IF YOU regularly read the employment ads in The Wall Street Journal, Human Events, National Review or the National Law Journal, you know that the Legal Services Corporation is looking for a president. This private organization, which is federally funded and provides civil legal assistance to the poor, placed paid advertisements in these publications and also circulated notices to 1,500 legal services offices, all county and state bar associations and to newspapers with general readership, many of which have used the job search material on their news pages.

It's a good job involving the supervision of hundreds of programs across the country, a budget of $300 million and a salary of $68,700. But it's not an easy one, because the Corporation has been a center of controversy almost since its creation by Congress in 1974. In its early days, conservatives objected to the activities of Corporation-funded legal services groups that sued government agencies, organized large class-action cases, lobbied for legislative reforms and, in at least one case, used the taxpayers' money in political campaigns.

Restrictive legislation directed at some of these activities was adopted, but President Reagan continued to oppose the program and has yet to ask Congress for a single cent to continue it. Widespread support for the Corporation on the Hill, however, has kept it going, though the Senate refused last year to confirm the men and women appointed to the board of directors. They now serve by recess appointment. The Senate is expected to consider the nominations again soon.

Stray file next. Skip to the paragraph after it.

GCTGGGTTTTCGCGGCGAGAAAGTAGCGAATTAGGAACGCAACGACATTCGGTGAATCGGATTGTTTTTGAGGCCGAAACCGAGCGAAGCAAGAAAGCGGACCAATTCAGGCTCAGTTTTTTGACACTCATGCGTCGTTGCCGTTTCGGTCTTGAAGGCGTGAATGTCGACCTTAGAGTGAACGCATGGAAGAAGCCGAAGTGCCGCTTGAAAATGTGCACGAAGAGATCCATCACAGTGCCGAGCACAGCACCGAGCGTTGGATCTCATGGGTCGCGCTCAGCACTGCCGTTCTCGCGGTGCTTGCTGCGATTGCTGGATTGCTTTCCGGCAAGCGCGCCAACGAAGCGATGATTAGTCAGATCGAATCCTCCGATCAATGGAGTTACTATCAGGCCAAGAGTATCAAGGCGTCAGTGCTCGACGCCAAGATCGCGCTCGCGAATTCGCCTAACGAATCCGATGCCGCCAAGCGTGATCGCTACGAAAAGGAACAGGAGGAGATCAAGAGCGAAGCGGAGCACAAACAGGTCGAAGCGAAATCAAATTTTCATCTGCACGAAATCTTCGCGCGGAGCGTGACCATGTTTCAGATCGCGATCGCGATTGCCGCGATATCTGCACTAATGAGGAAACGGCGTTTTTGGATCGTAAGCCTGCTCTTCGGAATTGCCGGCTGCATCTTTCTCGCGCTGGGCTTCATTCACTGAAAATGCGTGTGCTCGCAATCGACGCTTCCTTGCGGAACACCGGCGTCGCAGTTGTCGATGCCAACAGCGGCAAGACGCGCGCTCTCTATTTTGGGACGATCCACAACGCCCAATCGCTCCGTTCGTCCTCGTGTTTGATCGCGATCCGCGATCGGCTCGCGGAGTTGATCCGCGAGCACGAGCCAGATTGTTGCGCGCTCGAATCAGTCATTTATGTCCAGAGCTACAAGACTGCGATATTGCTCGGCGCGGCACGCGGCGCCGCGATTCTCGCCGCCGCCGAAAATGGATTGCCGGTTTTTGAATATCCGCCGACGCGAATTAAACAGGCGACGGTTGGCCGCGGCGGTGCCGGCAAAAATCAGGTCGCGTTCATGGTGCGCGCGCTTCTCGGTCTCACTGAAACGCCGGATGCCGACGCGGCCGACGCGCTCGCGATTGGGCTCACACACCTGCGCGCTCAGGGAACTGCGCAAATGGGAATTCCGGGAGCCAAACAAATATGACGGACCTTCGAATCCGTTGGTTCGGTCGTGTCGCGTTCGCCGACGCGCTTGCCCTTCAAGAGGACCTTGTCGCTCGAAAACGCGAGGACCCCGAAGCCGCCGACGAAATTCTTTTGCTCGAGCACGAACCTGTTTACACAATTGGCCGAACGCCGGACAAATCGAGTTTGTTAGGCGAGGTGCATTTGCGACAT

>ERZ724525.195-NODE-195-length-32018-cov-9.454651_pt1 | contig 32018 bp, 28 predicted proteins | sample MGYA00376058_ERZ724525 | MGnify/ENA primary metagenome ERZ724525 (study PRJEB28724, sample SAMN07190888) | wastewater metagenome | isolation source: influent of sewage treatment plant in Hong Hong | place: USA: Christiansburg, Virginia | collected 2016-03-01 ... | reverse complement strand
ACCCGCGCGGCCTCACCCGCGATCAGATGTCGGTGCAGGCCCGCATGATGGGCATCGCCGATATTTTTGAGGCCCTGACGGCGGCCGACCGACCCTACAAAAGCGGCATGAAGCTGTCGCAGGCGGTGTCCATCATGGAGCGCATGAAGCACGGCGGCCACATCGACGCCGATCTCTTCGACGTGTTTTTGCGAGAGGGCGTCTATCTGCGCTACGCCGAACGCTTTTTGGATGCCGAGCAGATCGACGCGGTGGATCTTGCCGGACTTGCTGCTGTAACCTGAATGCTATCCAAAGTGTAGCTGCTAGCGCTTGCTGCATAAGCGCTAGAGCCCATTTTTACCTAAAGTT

It's easy to understand why the board wants to hire a president who has "experience with Congress" as well as a background in legal services. The stalemate and continuing struggle between the executive and legislative branches over this program are harmful and must be addressed by a new president right away. It is encouraging, in this connection, that the chairman of the board, W. Clark Durant III has expressed his commitment to providing "high-quality legal aid to all persons who seek assistance" and ensuring that the system "obeys its congressional mandate in all respects and . . . is adequately funded to the task at hand."

That attitude may not please the White House, but it should reassure supporters of the program who believe, correctly, that it ought to be run by people who support the concept of legal assistance for the poor. The new president must also share this commitment, whether the successful candidate reads the job notice in Human Events or in a ghetto legal services office. It's an important program, which needs and deserves a leader who believes in it and is dedicated to making it work well.